The magazine of the Melbourne PC User Group

Create and Publish Your Own Home Page — Part 2
Richard John

Using Ws_Ftp Le

Until now you have viewed your budding home page in your browsers offline. If you are serious about getting online, you must perform two important steps. First, you must have access to a Web server to host your Web page(s). Melb PC provides this service if you are a subscriber to the group's Internet Service. An alternative is to use either the Web hosting facility provided by your second ISP or use a free one like Angelfire (see Additional Online References).

Second, you must download, install, setup and configure an FTP client to enable you to easily transfer files back and forth between your computer and the Web host. The recommended FTP software is Ws_Ftp Le which is available free for personal and home use. (Ws_Ftp Le is not to be confused with Ws_Ftp Pro from the same publisher and which is the commercial version that costs money). Ws_Ftp Le is available from either Tucows (search for it) or from the from the publisher's Web site at: http://www.ipswitch.com/Support/index.html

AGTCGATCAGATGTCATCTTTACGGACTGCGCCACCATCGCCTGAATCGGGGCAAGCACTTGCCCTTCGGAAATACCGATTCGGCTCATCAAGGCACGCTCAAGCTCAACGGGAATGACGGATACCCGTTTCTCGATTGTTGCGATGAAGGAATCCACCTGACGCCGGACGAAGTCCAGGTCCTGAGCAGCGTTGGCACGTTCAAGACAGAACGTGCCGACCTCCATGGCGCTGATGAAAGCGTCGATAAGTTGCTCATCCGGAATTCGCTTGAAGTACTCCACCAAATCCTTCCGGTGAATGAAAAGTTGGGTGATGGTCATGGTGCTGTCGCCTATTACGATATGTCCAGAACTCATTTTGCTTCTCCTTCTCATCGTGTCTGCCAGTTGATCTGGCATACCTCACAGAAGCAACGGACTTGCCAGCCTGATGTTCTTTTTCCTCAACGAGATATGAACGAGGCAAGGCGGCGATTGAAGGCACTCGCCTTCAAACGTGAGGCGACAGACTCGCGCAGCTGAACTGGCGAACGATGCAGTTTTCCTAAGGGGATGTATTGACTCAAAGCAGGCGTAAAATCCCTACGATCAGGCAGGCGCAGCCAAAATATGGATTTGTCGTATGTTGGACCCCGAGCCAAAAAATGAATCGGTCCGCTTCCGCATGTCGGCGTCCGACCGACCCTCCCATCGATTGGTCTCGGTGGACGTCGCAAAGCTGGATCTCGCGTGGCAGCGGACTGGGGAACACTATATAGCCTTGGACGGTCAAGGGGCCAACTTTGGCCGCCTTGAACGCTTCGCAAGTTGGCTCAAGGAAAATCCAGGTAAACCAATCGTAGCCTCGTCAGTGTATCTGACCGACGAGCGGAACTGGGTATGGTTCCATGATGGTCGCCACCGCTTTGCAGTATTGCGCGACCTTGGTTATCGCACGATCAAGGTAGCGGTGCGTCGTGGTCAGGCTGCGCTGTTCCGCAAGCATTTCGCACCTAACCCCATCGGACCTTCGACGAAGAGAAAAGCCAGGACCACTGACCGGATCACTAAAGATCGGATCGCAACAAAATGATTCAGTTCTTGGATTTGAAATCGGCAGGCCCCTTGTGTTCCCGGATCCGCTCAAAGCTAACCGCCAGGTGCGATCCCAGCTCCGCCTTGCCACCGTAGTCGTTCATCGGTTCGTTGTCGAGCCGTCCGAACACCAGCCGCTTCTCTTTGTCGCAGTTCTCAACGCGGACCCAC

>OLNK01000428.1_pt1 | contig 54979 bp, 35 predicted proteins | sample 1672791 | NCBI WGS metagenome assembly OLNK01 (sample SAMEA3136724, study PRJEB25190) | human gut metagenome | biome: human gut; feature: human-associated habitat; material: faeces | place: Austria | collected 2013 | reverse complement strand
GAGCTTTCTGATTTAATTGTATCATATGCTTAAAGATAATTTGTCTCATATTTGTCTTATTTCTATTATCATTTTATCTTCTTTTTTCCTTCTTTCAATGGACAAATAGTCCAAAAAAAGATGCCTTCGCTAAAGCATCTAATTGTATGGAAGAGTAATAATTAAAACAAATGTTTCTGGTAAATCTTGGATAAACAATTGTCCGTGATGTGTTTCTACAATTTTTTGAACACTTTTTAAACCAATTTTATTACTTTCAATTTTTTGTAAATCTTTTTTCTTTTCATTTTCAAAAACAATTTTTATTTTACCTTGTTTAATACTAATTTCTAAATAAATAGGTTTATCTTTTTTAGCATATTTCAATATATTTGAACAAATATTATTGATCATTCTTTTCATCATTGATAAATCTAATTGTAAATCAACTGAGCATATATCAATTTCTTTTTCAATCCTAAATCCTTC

Creating a Profile

Before you can use Ws_Ftp Le you must create a profile for your specific requirements. The profile is an identifier that enables you save your own custom settings for your ftp session and recall them later using this profile name.

  • To create a new profile, click the New button. The screen shown in Figure 4 will be displayed.
  • Under Profile Name enter Melbpc-Home (or something else if you like)